Bryan is well qualified for commenting on Blood Over Gold as many of the ideas in the book spring from his imagination. BoG is designed with a very loose story arc which may or may not be followed. The fortunes of House Caroman is tied to the successes and failures of the heroes though there is a fair bit of wiggle room for abject failure. The numerous outside forces (Greymane, Prince Barthol, the pirates) whose schemes function semi-independently of character shenanigans though they can be influenced or even derailed by character actions.
In the end, the House lives or dies based on the decisions the heroes have made. What enemies have they chosen to make? What allies have they made? Have they paid too high a price for those friendships? What parts of the House have they built up? What has been torn down?
> Note that the Trader Princes didn't win their position by military
> might, but by negotiation and cleverness. House Caroman has its
> military arm, but the default mode of the campaign is that the
> characters are hired as a group of trouble shooters to deal with
> situations for which the existing branches of the house are not well
> suited. Hence, it is not about crushing the chaos creatures or the
Yes. Its more about dealing with ambitious neighbors, unfriendly tribes, forging of alliances, and dealing with Fay Jee's peculiar magics. That said, there's plenty of opportunity to bust heads, explore Wenelia and Slontos' wrecked landscape - both mythical and physical, and hobnob with the locals.
> Finally, I don't think I'm giving too much away if I say that the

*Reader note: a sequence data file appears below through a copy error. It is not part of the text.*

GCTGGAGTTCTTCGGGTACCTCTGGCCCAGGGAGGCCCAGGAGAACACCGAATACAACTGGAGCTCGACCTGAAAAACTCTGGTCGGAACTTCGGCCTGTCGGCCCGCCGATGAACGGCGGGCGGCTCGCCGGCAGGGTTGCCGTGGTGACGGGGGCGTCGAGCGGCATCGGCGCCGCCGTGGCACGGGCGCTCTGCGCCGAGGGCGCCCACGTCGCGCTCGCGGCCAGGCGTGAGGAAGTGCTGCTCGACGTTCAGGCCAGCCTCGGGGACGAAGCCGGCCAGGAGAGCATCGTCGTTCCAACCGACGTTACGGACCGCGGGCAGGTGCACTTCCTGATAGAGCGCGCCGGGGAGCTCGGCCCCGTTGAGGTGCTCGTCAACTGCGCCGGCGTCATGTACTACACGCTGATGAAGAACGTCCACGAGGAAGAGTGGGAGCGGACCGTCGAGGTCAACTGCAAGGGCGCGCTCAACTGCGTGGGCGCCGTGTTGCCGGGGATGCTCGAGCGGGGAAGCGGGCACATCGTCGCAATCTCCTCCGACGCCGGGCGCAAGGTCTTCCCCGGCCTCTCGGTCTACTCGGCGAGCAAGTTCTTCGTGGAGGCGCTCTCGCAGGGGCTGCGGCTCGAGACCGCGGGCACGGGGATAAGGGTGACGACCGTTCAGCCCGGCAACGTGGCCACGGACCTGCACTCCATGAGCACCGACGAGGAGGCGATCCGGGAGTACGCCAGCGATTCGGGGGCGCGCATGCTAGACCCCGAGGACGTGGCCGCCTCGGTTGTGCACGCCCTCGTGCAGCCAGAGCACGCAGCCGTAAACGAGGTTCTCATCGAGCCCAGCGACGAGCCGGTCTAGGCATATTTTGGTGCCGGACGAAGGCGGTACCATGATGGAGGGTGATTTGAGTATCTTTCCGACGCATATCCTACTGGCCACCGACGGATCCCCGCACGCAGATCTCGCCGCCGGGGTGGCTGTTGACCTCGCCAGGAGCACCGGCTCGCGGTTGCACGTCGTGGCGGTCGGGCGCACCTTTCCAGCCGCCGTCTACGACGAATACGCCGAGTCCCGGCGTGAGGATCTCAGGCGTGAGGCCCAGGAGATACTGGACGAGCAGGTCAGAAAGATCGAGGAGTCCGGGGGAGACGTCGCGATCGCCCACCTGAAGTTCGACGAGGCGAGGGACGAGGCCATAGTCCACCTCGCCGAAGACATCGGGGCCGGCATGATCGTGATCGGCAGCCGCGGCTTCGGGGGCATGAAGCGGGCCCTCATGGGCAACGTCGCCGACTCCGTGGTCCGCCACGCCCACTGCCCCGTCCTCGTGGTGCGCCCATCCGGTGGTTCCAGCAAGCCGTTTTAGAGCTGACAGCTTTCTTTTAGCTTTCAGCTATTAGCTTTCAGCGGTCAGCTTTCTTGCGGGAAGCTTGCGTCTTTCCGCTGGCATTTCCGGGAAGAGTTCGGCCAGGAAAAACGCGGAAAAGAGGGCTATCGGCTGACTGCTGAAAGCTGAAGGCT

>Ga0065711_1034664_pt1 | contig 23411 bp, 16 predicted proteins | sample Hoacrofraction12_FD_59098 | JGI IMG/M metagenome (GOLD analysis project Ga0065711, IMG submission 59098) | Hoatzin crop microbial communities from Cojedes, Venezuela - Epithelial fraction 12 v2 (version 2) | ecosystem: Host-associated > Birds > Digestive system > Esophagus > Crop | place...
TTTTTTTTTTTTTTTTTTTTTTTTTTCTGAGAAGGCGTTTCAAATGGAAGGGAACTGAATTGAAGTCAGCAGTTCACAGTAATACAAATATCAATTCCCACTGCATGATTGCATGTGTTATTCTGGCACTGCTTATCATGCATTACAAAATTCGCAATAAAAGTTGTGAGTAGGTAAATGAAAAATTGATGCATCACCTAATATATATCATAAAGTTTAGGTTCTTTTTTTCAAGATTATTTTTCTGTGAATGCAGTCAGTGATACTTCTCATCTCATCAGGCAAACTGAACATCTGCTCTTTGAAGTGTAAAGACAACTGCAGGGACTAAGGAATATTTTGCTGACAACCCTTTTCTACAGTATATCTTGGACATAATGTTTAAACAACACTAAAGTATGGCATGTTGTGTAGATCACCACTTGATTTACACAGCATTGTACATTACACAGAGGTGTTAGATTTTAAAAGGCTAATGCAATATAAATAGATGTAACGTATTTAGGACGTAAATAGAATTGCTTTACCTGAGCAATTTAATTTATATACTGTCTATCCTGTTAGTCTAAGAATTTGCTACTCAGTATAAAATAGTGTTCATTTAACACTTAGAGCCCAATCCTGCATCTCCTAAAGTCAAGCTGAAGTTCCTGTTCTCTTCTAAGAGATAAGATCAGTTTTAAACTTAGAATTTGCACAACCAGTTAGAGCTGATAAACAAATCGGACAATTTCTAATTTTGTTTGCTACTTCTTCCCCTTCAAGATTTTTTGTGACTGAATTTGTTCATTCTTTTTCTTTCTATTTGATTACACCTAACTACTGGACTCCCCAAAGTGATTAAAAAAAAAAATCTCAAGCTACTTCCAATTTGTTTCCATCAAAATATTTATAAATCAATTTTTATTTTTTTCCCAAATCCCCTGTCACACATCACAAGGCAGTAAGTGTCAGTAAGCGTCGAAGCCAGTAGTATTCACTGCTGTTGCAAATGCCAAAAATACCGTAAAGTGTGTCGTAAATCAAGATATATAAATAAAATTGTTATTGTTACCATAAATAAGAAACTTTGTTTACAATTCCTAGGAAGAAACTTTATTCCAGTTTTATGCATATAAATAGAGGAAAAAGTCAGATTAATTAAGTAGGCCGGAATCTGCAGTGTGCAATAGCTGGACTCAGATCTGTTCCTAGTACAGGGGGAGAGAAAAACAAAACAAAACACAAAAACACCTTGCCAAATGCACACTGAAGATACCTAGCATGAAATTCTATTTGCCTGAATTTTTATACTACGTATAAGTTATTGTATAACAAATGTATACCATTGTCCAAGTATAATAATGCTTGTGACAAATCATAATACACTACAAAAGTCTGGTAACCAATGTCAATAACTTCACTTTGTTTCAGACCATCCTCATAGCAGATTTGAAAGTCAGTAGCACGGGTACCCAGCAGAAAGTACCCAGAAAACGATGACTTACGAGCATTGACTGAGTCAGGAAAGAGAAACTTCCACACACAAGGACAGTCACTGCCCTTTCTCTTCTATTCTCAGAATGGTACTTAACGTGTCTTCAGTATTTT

> Prince has three children, two sons who are for different reasons not
> entirely desirable as heirs, and a daughter who probably would be, if
> the Trader Prince tradition allowed females to rule a house.
The Trader Princes, despite their ambitious and daring beginnings are trapped in the past. They must both overcome their few remaining Malkoini roots and prejudices as well as adapt to the Opening and the great changes that have happened while they idled.
Without adapting to change, the Trader Princes are doomed. Period. Their ways will fade like so many others, absorbed into the feudal socieity that created them, suborned by barbarian kings, or wither away when their powers over trade and mediation fade.
> Blood Over Gold does not say who succeeds, it leaves it open to be
> in game. And there is no obvious right answer. Deal with one son,
> make a figure head out of one son, buck tradition and make people
> accept the daughter, somehow keep the old prince alive, stage a coup
> and take over themselves, help someone else stage a coup, marry one of
> the children and rule through them, sell the place out to the highest
> bidder, just sit back and wait for things to work themselves out, take
> the place over in the name of some other power altogether.....its
> pretty wide open. At least by my interpretation of it.
That covers all the bases - and at least two I had not thought of!
But to the topic at hand: The daughter can be played a variety of ways but she's no Princess In Waiting. She will rule the city in her own right or through her husband. She knows that her brothers are utterly flawed and cannot rule as well as she.
Oh, did I mention one of the heirs or someone close to the Family is a traitor? It might be her, manipulating the family she has come to despise to its downfall.
> Speaking of which, I should see if any of the local stores have BOG in
> stock, I only have the pdf version so far, would love to hold it in my
I have recently gotten my contributor copies and one of them is certainly going out to you! Fay Jee just wouldn't have been the same without you, Bryan.
Powered by hypermail